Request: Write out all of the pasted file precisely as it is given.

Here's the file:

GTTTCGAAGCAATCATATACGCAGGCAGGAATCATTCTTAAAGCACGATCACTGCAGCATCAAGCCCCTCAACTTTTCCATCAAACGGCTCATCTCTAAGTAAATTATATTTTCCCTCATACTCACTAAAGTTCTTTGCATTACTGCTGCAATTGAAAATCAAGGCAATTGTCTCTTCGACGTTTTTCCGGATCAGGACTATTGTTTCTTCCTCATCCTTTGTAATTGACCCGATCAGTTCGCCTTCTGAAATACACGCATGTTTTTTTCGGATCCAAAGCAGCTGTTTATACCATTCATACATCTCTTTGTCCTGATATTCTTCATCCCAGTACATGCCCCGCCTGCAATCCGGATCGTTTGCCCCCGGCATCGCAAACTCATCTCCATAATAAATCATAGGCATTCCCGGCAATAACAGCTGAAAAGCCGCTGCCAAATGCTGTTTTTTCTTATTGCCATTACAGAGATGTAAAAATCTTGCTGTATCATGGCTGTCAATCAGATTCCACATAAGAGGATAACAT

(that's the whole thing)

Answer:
GTTTCGAAGCAATCATATACGCAGGCAGGAATCATTCTTAAAGCACGATCACTGCAGCATCAAGCCCCTCAACTTTTCCATCAAACGGCTCATCTCTAAGTAAATTATATTTTCCCTCATACTCACTAAAGTTCTTTGCATTACTGCTGCAATTGAAAATCAAGGCAATTGTCTCTTCGACGTTTTTCCGGATCAGGACTATTGTTTCTTCCTCATCCTTTGTAATTGACCCGATCAGTTCGCCTTCTGAAATACACGCATGTTTTTTTCGGATCCAAAGCAGCTGTTTATACCATTCATACATCTCTTTGTCCTGATATTCTTCATCCCAGTACATGCCCCGCCTGCAATCCGGATCGTTTGCCCCCGGCATCGCAAACTCATCTCCATAATAAATCATAGGCATTCCCGGCAATAACAGCTGAAAAGCCGCTGCCAAATGCTGTTTTTTCTTATTGCCATTACAGAGATGTAAAAATCTTGCTGTATCATGGCTGTCAATCAGATTCCACATAAGAGGATAACAT